August 25 / 2016
Author Greg Morin
Comments No Comments
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Stepping Up to the Plate?

Slow internet. No words invoke greater apoplexy in modern man than these. Oconee County, being largely rural, has suffered through its share of less than ideal Internet connectivity over the last decade. So it is little wonder that county officials recently engaged representatives of Corning Optical Communications to discuss the possibility of wiring the entire county for fiber optic Internet access. As a resident myself, nothing would please me more. However, as an ethically consistent human being, I cannot opt to ignore a little thing like theft even when that theft might benefit me personally.

Inroads to high speed Internet have been slow not because of capriciousness but rather due to simple economics. Investments are made only if the prospect of a meaningful return is sufficient to compensate for the risk involved. What would you say if someone asked you to invest your retirement savings into a project that might yield a payback of less than 1% after 75 years? If you’re unwilling to make such a poor investment, then who can blame the telecoms for reaching the same conclusion. Capital intensive projects like running underground cables for miles and miles only to serve a handful of customers just don’t make economic sense unless those customers are willing to pay hundreds of dollars a month. And since nobody is willing to pay that, it doesn’t happen. Local governments don’t help either as various right-of-way statutes heap unnecessary costs on the process (see OCGA §46-5-1(a) and 48-5-423).

In the meeting, according to the Oconee Enterprise, Administrative Officer Jeff Benko observed that, “…in areas where the private sector has not stepped up to the plate, there’s an opportunity for the government to intervene.” In other words, where my parents have not stepped up to the plate by buying me a Ferrari, there’s an opportunity for my bank-robbing uncle to buy one on my behalf. “Stepping up to the plate” is the economic equivalent of providing something at a false cost because no one is wiling to pay its true cost.

This project was estimated to run about $1400/home served. If everyone voluntarily wrote a $1400 check that would be grand. It would be true democracy, marketplace democracy, in action. Consumers vote their preference every time they open their wallet. But we live with a political democracy as well, so as long as 51 out of 100 people want something, then it’s perfectly acceptable to reach into their neighbor’s wallet and take what is needed. Some might suggest paying for it with bonds is ethically sound as someone is voluntarily lending money to the county. But that logic is specious insofar as the bond must eventually be repaid and the only way to do so is with taxes and as we all know, taxes are theft. Indeed bonds are even more cowardly as they shift the repayment burden onto future taxpayers who have no voice in what is decided today.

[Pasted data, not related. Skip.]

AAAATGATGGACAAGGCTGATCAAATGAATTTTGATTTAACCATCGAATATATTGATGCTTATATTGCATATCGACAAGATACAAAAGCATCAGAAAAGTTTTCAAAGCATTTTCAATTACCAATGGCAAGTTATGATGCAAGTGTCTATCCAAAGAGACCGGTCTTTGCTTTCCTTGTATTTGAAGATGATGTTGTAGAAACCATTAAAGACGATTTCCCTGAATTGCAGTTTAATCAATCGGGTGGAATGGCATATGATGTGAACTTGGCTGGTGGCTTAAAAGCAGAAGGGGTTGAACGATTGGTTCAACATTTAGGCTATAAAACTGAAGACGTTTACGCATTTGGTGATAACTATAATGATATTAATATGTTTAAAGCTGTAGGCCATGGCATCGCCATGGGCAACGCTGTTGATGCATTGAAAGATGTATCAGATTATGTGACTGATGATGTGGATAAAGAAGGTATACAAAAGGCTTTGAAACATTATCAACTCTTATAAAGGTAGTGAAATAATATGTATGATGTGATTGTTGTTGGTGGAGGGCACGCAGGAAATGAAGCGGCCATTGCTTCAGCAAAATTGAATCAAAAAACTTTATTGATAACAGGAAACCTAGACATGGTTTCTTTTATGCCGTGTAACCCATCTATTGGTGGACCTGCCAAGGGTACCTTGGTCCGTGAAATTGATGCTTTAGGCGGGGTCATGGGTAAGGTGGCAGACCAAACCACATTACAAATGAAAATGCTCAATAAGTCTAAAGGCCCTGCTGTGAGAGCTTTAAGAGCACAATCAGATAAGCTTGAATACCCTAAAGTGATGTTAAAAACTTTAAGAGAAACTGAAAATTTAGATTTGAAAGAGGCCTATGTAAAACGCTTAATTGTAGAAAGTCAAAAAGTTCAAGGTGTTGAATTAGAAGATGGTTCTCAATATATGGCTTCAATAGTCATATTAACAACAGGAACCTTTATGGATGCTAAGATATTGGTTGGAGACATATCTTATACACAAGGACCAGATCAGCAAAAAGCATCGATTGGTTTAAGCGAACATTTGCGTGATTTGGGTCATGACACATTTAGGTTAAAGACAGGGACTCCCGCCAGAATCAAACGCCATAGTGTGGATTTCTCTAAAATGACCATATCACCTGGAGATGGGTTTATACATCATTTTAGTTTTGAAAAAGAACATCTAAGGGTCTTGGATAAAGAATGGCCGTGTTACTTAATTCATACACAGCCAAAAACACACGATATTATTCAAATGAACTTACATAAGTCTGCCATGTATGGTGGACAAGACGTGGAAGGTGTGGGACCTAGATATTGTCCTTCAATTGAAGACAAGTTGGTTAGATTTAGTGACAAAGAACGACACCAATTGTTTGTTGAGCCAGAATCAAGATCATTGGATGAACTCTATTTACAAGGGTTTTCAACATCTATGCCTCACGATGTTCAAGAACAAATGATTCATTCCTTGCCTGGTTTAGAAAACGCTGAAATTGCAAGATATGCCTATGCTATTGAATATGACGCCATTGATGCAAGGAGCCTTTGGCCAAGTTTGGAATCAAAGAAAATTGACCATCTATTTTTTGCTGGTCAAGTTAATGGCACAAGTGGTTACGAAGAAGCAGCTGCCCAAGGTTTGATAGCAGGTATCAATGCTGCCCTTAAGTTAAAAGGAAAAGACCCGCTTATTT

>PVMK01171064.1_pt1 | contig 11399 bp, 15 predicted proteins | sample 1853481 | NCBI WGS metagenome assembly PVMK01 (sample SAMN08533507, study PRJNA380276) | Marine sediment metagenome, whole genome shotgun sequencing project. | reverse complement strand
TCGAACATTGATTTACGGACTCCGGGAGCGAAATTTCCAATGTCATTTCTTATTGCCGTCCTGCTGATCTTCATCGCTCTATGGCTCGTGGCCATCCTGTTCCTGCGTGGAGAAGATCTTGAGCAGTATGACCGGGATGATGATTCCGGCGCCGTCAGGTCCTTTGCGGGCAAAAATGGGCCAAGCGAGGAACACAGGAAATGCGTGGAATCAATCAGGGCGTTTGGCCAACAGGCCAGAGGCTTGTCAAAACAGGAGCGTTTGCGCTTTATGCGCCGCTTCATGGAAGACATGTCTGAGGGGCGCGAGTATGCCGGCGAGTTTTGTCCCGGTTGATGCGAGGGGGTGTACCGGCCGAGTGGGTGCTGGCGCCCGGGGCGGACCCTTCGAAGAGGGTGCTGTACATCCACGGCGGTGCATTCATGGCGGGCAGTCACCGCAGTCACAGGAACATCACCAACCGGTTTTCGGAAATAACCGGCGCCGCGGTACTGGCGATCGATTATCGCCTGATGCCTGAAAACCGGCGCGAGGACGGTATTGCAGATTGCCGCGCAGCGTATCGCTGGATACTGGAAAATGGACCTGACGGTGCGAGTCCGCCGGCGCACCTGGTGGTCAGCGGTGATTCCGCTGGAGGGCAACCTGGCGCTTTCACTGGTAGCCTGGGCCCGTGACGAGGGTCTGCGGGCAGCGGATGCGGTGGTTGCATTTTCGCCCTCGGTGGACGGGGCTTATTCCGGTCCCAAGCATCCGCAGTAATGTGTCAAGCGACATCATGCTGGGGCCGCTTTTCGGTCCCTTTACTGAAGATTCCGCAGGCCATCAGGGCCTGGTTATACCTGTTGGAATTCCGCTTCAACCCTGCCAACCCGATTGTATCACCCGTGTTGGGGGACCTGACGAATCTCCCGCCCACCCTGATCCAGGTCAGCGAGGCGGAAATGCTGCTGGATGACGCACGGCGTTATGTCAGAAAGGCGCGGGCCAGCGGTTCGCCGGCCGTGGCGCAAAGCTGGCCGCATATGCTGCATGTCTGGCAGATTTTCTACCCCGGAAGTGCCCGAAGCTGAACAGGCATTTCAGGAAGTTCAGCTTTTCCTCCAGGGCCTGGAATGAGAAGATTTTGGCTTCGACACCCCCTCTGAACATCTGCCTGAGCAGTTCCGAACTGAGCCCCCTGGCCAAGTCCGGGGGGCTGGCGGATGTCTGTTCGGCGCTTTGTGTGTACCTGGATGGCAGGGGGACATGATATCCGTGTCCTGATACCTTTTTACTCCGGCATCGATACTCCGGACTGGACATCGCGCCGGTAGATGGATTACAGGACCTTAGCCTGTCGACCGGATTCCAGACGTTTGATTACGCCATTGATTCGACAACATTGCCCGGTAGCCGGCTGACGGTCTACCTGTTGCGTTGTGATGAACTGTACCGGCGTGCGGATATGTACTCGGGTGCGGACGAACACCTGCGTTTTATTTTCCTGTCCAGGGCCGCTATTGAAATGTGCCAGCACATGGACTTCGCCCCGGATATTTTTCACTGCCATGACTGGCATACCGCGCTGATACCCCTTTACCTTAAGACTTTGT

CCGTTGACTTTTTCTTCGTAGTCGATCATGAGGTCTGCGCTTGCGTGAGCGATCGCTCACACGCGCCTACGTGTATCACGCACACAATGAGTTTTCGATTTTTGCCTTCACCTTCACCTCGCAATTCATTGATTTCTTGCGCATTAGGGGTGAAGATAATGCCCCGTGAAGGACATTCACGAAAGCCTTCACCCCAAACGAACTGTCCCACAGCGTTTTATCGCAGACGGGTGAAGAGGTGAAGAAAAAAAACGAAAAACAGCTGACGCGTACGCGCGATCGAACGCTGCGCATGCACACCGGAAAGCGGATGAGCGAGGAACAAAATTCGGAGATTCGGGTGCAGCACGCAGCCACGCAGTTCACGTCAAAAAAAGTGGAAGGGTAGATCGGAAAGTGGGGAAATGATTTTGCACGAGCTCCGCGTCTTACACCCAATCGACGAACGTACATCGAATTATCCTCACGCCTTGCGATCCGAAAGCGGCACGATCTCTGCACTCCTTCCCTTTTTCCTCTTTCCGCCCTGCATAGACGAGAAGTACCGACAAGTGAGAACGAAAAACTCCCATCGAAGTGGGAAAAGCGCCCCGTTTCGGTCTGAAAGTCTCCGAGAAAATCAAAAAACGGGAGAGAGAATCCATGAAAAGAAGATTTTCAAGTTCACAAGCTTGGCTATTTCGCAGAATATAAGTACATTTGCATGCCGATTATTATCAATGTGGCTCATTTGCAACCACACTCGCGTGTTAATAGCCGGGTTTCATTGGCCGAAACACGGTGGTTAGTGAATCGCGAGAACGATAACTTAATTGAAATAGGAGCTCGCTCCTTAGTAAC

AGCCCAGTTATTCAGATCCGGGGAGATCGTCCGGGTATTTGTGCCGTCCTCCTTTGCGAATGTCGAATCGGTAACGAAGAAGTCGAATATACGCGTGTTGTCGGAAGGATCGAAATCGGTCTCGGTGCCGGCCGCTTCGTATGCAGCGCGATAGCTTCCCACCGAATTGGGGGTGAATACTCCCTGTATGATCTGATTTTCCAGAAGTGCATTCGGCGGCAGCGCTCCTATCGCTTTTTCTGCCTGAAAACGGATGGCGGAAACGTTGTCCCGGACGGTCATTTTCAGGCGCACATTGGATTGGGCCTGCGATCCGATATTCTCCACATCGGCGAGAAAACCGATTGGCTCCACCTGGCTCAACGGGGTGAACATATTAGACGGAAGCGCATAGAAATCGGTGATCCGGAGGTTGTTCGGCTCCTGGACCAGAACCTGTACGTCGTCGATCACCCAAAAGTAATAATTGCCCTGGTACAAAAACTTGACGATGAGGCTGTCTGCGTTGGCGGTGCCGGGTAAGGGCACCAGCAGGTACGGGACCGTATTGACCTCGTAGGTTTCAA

Repeat after me: just because it is something I want, that does not make it is ok to use political means to force others to provide it for me.

True Lies

Hillary Clinton’s strategy in attempting to deflect attention away from the ongoing saga surrounding her e-mails while Secretary of State shows a deep reliance on Bill’s anti-scandal playbook. From the man who was fuzzy on the meaning of the word “is” we see a similar semantic game with Hillary. She claims that FBI director James Comey said her statements were truthful. Except that isn’t what he said. He said they have “no basis to conclude she lied to the FBI.” Being truthful and not lying are two very different things. This aphorism holds true both for con artists and the mentally impaired. Clinton is trying to parse a single answer to two different questions: her actions and what she has said about her actions. The FBI found that Clinton did indeed send classified e-mails through her private server (directly contravening Clinton’s prior public statements). This exchange between Rep. Trey Gowdy (R-S.C.) and Director Comey sets the record straight: